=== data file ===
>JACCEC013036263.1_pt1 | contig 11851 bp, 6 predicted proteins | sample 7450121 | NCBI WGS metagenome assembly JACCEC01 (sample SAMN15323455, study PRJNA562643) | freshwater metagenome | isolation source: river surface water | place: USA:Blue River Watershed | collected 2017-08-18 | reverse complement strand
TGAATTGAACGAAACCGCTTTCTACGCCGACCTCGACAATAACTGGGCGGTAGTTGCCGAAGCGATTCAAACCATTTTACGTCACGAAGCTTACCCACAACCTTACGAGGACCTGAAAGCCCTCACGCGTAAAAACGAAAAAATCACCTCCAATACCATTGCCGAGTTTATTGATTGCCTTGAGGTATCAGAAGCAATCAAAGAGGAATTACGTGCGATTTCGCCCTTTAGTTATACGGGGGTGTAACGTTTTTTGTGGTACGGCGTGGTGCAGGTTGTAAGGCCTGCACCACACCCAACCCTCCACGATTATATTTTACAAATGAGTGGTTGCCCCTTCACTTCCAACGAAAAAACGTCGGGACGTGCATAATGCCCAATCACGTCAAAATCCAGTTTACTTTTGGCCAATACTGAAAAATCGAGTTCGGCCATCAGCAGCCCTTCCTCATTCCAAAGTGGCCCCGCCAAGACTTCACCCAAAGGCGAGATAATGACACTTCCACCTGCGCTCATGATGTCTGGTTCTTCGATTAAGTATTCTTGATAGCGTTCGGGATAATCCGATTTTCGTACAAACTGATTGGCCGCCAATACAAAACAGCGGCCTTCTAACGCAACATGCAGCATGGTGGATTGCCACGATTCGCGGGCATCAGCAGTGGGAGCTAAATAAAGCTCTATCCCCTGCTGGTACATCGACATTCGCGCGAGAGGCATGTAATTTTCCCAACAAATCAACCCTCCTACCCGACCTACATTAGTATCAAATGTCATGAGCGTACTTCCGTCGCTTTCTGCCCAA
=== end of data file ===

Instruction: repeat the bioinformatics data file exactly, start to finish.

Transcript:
>JACCEC013036263.1_pt1 | contig 11851 bp, 6 predicted proteins | sample 7450121 | NCBI WGS metagenome assembly JACCEC01 (sample SAMN15323455, study PRJNA562643) | freshwater metagenome | isolation source: river surface water | place: USA:Blue River Watershed | collected 2017-08-18 | reverse complement strand
TGAATTGAACGAAACCGCTTTCTACGCCGACCTCGACAATAACTGGGCGGTAGTTGCCGAAGCGATTCAAACCATTTTACGTCACGAAGCTTACCCACAACCTTACGAGGACCTGAAAGCCCTCACGCGTAAAAACGAAAAAATCACCTCCAATACCATTGCCGAGTTTATTGATTGCCTTGAGGTATCAGAAGCAATCAAAGAGGAATTACGTGCGATTTCGCCCTTTAGTTATACGGGGGTGTAACGTTTTTTGTGGTACGGCGTGGTGCAGGTTGTAAGGCCTGCACCACACCCAACCCTCCACGATTATATTTTACAAATGAGTGGTTGCCCCTTCACTTCCAACGAAAAAACGTCGGGACGTGCATAATGCCCAATCACGTCAAAATCCAGTTTACTTTTGGCCAATACTGAAAAATCGAGTTCGGCCATCAGCAGCCCTTCCTCATTCCAAAGTGGCCCCGCCAAGACTTCACCCAAAGGCGAGATAATGACACTTCCACCTGCGCTCATGATGTCTGGTTCTTCGATTAAGTATTCTTGATAGCGTTCGGGATAATCCGATTTTCGTACAAACTGATTGGCCGCCAATACAAAACAGCGGCCTTCTAACGCAACATGCAGCATGGTGGATTGCCACGATTCGCGGGCATCAGCAGTGGGAGCTAAATAAAGCTCTATCCCCTGCTGGTACATCGACATTCGCGCGAGAGGCATGTAATTTTCCCAACAAATCAACCCTCCTACCCGACCTACATTAGTATCAAATGTCATGAGCGTACTTCCGTCGCTTTCTGCCCAA